St George’s Day, also known as the Feast of St George, is in England usually observed on April 23, which is believed to be the anniversary of George’s death in AD 303. The date of the observance, however, may change due to the date of Easter. Church of England rules eliminate the possibility of celebrating any saint’s day between Palm Sunday and the Sunday after Easter Day. If the date of the observance collides with Easter, it is moved to the Monday after the second Sunday of Easter.
In England, first mentions of St George can be found in the documents dated back to the 8th and 9th century. It is now known that he was born in the land known today as Cappadocia in Turkey. He used to be a soldier in the Roman army, but later had the role of Emperor Diocletian’s personal guide. However, he quickly became a Christian martyr, for he used to protest against his ruler’s engagement in the Great Persecution of Christians. His loyalty to the Christian faith made him face imprisonment, torture, and finally death. Until the High Middle Ages, however, he did not play an immensely important role for England. He was known as a warrior saint during the time of Crusades. Around 1348 St George received a special position from King Edward III, who had established the Order of the Garter in his name. From that moment, St George became the official patron saint and a special protector of England and all English people. He became an extremely important person in England, although he had probably never visited this land.
As nearly every patron saint in Great Britain, St George is also associated with various myths and legends. The most popular one suggests that in the town of Silene there was a dragon that used to block access to the only well in the town. For this reason, the people of Silene had to make human sacrifices in exchange for the fresh water. On the day the princess was due to be sacrificed, St George showed up in town and bravely fought the dragon. He killed the creature, which at that time commonly symbolised the Devil, and saved the princess giving the people of Silene free access to the well.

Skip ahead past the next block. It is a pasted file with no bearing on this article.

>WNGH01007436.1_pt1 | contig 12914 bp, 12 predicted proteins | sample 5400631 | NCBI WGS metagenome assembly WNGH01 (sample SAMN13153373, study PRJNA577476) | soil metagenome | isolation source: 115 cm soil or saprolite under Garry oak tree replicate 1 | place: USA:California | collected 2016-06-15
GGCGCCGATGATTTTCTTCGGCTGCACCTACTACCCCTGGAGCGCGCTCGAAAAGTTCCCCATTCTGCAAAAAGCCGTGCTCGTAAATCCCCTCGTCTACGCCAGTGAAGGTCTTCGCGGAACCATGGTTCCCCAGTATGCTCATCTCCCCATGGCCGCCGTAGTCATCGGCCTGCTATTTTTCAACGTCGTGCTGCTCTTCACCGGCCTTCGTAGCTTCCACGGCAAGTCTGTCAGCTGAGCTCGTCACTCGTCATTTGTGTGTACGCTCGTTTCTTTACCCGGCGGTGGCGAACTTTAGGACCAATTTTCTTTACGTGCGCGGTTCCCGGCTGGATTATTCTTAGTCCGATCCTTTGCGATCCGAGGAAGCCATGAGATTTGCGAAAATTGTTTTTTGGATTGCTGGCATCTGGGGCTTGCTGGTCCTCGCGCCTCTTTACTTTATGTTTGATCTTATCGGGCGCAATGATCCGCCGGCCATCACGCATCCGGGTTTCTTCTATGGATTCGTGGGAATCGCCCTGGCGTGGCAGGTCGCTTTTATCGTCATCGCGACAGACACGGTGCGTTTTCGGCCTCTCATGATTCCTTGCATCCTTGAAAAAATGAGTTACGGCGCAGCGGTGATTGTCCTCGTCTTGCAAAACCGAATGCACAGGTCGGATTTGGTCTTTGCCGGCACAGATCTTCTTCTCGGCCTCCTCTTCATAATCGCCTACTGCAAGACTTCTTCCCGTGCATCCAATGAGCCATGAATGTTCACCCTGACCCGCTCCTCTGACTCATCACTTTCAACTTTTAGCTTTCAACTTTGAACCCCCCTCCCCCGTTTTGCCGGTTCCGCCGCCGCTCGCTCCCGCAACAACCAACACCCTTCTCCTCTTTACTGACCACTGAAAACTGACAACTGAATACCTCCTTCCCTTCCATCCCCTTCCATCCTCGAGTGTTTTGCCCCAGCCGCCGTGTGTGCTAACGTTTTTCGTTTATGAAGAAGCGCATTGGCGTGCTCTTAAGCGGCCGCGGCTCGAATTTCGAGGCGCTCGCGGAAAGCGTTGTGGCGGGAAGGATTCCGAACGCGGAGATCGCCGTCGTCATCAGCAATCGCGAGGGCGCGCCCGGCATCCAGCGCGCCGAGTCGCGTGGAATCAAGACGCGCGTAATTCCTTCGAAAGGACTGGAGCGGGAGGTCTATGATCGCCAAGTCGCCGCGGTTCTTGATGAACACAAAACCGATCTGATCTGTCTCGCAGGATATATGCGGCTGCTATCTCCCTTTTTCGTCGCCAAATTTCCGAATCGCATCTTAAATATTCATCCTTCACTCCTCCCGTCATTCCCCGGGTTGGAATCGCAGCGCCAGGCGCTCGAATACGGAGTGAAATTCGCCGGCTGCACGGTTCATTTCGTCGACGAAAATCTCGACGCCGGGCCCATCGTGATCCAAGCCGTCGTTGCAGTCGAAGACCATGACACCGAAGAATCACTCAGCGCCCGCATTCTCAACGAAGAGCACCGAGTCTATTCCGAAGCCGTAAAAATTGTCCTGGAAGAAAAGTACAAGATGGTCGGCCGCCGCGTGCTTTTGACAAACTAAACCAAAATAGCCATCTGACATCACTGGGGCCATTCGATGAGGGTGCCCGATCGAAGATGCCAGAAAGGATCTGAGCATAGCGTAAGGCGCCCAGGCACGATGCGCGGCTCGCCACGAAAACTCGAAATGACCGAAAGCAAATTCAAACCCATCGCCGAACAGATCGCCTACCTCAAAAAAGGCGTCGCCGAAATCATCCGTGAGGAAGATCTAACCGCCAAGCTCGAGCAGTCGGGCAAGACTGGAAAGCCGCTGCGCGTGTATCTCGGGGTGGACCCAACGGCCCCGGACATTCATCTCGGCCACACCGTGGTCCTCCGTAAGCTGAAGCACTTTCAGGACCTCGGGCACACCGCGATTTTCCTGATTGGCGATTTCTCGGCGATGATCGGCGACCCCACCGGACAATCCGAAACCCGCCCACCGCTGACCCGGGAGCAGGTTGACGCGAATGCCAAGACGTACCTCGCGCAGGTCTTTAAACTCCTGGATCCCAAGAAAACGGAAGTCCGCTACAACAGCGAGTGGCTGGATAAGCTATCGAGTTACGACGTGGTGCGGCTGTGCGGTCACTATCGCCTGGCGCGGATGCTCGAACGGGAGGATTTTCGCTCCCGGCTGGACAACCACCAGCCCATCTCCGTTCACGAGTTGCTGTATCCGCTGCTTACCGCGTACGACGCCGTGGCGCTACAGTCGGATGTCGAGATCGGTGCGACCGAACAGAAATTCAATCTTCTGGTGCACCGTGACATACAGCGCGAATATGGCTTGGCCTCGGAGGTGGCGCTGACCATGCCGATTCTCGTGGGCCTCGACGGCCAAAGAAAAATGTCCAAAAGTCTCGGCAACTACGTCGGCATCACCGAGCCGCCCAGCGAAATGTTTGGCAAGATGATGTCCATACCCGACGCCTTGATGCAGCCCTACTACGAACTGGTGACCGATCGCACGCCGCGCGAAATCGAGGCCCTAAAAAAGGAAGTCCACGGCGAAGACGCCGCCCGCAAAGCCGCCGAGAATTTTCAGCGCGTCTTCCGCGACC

St George’s Day used to be a major feast and a national holiday in England. It was celebrated even as widely as Christmas. By the end of the 18th century, however, after the reunion of England and Scotland, the observance has become less significant. Today April 23 is not a bank holiday in England, but it is still observed in different ways. The most important symbol of the day is St George’s cross that can also be seen in the flag of England. There are also some parades, music performances and public events aiming at commemorating the patron saint of England. Most of them take place in London. It is also a common practice to wear a red rose on St George’s Day – another symbol connected with the legend of killing the dragon and saving the princess.
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Shakespeare also took care of St George not to be forgotten. In his play, Henry V, the famous poet made his title character utter renowned words: “Cry God for Harry, England and Saint George”. The play highlights King Henry V’s special devotion to St George. It is believed that the patron saint of England had appeared to the English during the battle of Agincourt in 1415. This mention might also be somehow personal for the author – it is very possible that Shakespeare’s birthday is April 23, the date of St George’s death. Shakespeare also died on April 23, so this date constitutes a strong connection between these two important figures.
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